At about this time, a sub-com­mittee of the PCC, set up to man­age the project, sought partner­ships in the community. Four groups became involved and have helped to shape the garden: a school for children with autism, the toddler group, the Guides and Brownies, and the Earlsfield Friary (an example of “new monasticism”, see feature here).

The first three groups wanted scope for their activities with young people, while the Friary wanted to grow vegetables to distribute to households in the area.

After a long period of fund-raising and planning applications, everything was in place by the autumn of 2010. The landscape de­signers Sallis Chandler were selected, after a tendering process, to con­struct the garden.

After a long period of fund-raising and planning applications, everything was in place by the autumn of 2010. The landscape de­signers Sallis Chandler were selected, after a tendering process, to con­struct the garden.

THE railings from the west end of the church have been re­moved; so the space now links seamlessly with the busy street, while still enclosing the garden areas. Further along, the railings now sweep grace­fully in to a pair of gates.

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The hope is that these adjust­ments, achieved by recycling and re­shaping the existing ironwork, will encourage more people to enjoy the space within.

Visitors will enter a landscape that, though very new, may remind them of a country churchyard. The sloping and curving path leads to the south porch, and the church plans to use this as its main entrance.

There is a swath of lawn bordering a deep band of wildlife-friendly planting that shelters the garden from neighbouring roads. The perimeter hedge is beech, which encloses hazel, hawthorn, holly, elder, and Viburnum lantana (Way­faring tree). In the sheltered alcove on the south face of the church, two olive trees stand next to the laby­rinth, which is underplanted with catmint, sage, oregano, lavender, thyme, and rock rose.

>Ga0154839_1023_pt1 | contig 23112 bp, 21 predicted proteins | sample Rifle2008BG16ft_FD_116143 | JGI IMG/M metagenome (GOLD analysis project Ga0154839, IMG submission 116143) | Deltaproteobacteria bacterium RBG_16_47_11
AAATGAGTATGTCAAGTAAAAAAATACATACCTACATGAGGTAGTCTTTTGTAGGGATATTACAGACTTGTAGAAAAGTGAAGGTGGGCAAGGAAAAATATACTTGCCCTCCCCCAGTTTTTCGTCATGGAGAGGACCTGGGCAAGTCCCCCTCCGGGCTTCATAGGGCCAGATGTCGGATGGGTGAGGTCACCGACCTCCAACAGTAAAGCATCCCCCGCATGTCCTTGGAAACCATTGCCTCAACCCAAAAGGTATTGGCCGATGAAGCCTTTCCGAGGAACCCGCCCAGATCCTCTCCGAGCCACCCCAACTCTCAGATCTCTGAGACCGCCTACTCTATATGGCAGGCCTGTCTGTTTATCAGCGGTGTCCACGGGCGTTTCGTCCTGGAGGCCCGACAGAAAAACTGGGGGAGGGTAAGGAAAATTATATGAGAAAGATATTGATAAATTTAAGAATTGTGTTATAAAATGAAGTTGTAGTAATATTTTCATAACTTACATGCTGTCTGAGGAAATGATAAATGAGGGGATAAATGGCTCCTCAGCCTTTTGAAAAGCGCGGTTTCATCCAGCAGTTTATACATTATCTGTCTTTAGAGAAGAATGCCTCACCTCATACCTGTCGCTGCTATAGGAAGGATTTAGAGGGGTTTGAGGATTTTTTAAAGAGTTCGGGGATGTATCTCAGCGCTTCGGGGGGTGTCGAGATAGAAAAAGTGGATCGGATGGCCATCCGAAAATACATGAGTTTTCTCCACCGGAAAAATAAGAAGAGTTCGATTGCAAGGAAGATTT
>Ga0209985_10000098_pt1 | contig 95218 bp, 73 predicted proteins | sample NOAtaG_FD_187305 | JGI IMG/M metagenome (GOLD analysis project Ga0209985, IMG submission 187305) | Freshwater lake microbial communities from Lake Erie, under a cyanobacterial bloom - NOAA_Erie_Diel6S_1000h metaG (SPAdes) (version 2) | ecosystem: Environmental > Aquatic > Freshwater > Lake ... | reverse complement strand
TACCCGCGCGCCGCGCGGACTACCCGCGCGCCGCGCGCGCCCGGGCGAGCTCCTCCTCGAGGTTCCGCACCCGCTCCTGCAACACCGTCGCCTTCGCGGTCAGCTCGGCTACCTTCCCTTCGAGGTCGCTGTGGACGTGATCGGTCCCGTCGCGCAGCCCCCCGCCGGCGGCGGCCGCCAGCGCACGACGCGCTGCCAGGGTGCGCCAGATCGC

The labyrinth — an ancient sym­bol of the journey of life — is at the heart of the new south garden. The design of concentric circles with a cross superimposed is based on the famous labyrinth in the cathedral at Chartres. The journey involves a series of side routes and unexpected turns. It takes you tantalisingly close to your goal, but then you appear to be travelling away from the centre.

Bruno Sertin, aged five, attends St Andrew’s with his parents. His grand­mother died recently, but he did not go to her funeral. He spon­taneously walked the labyrinth, and, in the centre, prayed for his Nanna Hilda. His father reported that he went home cheerful: “I think this may have been the in­augural prayer in the garden. If so, what a great start to what, I am sure, will become a communal story of prayers, from all walks of life and ages.”

However you view the labyrinth, it makes a strong focal point. It offers a quiet space, an outdoor location for worship and teaching, and a safely defined play area.

However you view the labyrinth, it makes a strong focal point. It offers a quiet space, an outdoor location for worship and teaching, and a safely defined play area.

BEYOND the labyrinth there are three raised beds, which are suitable for children and wheel­chair-users. The way leads on through a lockable gate to the “service” part of the gar­den, with a secure shed for storing tools and a large composting area.